I hear this question so frequently so I’d like to briefly answer it here. So many of us have lots of emotional baggage from dieting, where we have guilt and shame about eating past fullness. As I mentioned above, it is a part of the human experience.
However, when we find ourselves eating past fullness more often then not, it’s often good practice to get curious (not judgmental!) about the reasons.
Here are a few reasons why people eat past their feelings of fullness:
- Distractions: Most of us are so busy, and sitting down to eat seems like an indulgence we just DON’T have the time for! But, when we multi-task while we eat, we can miss the subtle cues that we are getting full, and then before we know it, we are feeling pretty uncomfortable!
- Soothing: For many of us, food is a reliable friend: When our boss is demanding, our spouse is absent, and/or our children keep us running in circles, we need some nurturing. And because, it’s quick, available and doesn’t talk back to us, food is often where we turn first.
- Not feeling satisfied: While I’ll dig much deeper into satisfaction in a later post, the issue is that we want and need to feel satisfied after we eat. But, all too often, we do things to thwart our satisfaction, like choosing foods we feel like we ‘should’ eat, only to eat the thing we really want afterwards.
Hello apple > carrots > ……. > cookie!
So How Do I Start Feeling My Fullness?
- Get Out Your Fullness Scale. If you have already read my post on Honoring Your Hunger, you’ll remember the Hunger/Fullness scale. On one end (1), we have severe hunger and on the other end (10), we have fullness to the point of feeling physically ill.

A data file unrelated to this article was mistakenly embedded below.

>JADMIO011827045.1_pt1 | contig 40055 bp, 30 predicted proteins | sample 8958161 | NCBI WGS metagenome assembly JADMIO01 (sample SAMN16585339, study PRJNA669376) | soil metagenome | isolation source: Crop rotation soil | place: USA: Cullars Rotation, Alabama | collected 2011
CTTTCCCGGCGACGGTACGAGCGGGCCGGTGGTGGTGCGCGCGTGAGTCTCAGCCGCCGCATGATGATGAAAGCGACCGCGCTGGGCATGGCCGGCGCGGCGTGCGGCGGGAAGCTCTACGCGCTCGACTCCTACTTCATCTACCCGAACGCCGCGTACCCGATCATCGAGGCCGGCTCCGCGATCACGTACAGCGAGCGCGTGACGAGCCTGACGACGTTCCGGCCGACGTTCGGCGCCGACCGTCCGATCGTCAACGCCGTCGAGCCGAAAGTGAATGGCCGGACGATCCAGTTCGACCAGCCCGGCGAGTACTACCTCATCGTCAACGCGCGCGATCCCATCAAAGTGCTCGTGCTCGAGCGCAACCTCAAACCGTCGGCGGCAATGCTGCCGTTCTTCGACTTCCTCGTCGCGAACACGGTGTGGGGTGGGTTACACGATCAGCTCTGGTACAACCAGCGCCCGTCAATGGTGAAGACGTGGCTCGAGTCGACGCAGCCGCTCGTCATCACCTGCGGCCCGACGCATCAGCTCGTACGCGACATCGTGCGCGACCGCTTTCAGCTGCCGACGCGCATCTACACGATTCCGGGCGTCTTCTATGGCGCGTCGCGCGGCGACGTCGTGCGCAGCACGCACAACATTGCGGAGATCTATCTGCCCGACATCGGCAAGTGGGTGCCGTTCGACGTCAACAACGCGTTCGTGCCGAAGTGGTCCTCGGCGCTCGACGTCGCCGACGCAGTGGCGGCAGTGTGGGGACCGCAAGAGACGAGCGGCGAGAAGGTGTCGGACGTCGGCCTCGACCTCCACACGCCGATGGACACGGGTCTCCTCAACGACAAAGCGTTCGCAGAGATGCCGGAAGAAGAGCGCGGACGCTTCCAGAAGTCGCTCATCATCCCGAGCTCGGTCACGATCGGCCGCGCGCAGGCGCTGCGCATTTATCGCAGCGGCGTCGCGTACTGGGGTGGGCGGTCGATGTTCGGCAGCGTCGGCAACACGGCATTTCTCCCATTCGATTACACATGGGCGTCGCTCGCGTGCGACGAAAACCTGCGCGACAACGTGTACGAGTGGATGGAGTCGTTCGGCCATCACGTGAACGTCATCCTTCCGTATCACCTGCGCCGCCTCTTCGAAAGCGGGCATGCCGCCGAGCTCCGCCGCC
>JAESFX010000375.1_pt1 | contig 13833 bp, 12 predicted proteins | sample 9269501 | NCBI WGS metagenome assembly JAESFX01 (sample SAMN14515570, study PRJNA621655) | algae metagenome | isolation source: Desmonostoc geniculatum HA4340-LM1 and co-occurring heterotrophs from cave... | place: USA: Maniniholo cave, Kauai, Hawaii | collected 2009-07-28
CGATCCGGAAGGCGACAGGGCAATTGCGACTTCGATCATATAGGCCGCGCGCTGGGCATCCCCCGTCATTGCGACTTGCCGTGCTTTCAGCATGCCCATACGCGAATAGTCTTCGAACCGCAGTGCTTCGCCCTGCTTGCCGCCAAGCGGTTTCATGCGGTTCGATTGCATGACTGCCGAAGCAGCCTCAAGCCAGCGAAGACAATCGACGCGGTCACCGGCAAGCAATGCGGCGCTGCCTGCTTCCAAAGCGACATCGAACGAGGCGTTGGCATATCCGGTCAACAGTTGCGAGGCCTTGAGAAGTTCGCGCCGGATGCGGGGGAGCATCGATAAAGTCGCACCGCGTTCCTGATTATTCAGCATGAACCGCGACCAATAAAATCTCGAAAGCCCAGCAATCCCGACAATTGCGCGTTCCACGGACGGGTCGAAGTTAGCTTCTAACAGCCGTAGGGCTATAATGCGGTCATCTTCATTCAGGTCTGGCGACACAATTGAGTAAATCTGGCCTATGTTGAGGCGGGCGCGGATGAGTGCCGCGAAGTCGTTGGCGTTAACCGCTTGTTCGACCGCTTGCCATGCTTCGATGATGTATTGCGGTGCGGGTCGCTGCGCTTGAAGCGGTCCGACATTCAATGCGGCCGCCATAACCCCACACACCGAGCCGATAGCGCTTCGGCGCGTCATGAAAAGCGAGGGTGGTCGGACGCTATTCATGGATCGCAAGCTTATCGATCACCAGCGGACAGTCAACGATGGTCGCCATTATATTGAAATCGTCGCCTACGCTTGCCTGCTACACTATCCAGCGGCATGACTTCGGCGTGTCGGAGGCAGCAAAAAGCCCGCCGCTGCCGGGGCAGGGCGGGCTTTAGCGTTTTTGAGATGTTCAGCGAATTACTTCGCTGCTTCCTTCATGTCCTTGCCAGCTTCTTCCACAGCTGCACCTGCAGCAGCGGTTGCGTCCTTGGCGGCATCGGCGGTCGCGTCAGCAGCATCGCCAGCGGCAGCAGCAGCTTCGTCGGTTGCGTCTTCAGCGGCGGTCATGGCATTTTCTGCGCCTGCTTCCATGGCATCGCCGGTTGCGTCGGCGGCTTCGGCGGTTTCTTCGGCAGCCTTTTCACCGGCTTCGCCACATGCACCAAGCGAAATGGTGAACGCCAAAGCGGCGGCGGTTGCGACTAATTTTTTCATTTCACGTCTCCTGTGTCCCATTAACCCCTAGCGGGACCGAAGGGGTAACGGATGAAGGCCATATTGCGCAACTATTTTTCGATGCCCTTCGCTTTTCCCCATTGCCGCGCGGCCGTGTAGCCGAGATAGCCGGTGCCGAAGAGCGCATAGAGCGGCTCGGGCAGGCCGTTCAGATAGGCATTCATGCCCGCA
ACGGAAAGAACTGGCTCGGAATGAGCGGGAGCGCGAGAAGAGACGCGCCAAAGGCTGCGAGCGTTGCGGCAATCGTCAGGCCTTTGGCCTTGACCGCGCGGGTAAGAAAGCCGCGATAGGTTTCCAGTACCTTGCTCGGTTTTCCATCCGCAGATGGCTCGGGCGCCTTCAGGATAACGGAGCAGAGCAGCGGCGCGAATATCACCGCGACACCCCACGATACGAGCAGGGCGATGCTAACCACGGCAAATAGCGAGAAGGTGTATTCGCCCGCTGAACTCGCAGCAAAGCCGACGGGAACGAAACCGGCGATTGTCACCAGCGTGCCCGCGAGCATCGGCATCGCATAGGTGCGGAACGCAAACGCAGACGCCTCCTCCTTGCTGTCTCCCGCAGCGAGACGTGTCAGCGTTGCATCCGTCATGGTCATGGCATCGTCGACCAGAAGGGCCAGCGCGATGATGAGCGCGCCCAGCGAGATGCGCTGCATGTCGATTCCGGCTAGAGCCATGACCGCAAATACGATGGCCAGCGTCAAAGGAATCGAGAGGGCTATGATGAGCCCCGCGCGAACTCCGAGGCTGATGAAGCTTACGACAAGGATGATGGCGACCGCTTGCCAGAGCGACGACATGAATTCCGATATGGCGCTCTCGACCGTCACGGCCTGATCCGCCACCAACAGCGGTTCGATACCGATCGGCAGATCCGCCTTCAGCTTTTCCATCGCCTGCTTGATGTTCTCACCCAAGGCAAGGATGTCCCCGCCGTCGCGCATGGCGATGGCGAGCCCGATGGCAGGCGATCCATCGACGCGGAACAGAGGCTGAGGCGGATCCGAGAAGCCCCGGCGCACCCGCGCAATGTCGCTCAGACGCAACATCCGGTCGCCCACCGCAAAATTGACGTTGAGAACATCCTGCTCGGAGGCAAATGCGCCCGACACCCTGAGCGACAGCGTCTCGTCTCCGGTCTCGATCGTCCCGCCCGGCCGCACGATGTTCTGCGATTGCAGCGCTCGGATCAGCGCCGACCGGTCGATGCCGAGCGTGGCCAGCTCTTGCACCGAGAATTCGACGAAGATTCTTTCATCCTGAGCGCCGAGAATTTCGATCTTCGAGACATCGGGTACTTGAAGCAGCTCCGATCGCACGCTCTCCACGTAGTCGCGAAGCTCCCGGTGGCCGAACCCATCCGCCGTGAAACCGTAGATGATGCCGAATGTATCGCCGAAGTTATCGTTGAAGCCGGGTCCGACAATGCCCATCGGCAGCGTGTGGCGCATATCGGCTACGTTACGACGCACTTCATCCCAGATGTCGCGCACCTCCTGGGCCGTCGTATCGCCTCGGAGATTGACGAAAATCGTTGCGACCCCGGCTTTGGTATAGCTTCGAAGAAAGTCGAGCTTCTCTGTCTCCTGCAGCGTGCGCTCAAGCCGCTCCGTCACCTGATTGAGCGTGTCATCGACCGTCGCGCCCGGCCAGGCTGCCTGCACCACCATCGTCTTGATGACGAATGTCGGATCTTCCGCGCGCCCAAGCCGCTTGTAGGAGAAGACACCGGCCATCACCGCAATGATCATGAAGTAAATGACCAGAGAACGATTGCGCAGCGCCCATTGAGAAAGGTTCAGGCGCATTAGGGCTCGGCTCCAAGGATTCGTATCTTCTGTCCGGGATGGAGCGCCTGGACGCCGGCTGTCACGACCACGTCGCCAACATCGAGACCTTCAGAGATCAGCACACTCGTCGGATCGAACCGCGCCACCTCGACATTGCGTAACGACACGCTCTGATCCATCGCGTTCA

1 5 10
very hungry neutral physically ill
- While you are eating, do a brief body scan every 5 minutes or so to see where you think you are. For many people, a level 7 will be a good level for meals, especially if they will not eat again for 3 to 4 hours. Perhaps if they are eating a snack, they might find a different level more helpful. The important thing to remember is that different things work for different bodies.
- Notice how long feelings of fullness persist. You’ll probably start to notice that your hunger and fullness are like a wave.
- Explore any negative feelings that arise.
- Ask yourself: “would I choose to have this eating experience again?” No matter what the answer is, be curious about your answer, as this will help you tune into your body and discover what it needs.
The more you do this exercise, the more benefits you will get. It’s ok to start slow, perhaps just a few times a week, and then increase as you feel more comfortable with it.
What’s the end goal?
With practice and reflection, you will find that you will most often have eating experiences that you want to have again, which is a way of treating our bodies in a way that shows them respect and self-care. Isn’t that something we all want more of in our lives?
Well, there you have it!
If you start putting these steps into place, you’ll start noticing subtle fullness cues, and feeling more in tune with what your body wants and needs! This increased awareness, in turn, helps you get more joy and satisfaction out of your eating experiences. Are you in???
Perhaps, you’re familiar with Intuitive Eating and have been trying to work on the principles on your own, but you’re feeling like you want some help as you work through this journey.
My clients get in-person one-on-one sessions and real-time messaging to support them along the way. If you feel like you want to get some extra help, contact me to schedule your complimentary discovery call.
It’s a no pressure way for us to learn a bit more about each other to help determine if I would be the ideal person to help you make your transformation into an intuitive eater.
If you’re interested in learning more about Intuitive Eating, I have a series of blog posts devoted to this very topic.
Click on the links below to get started.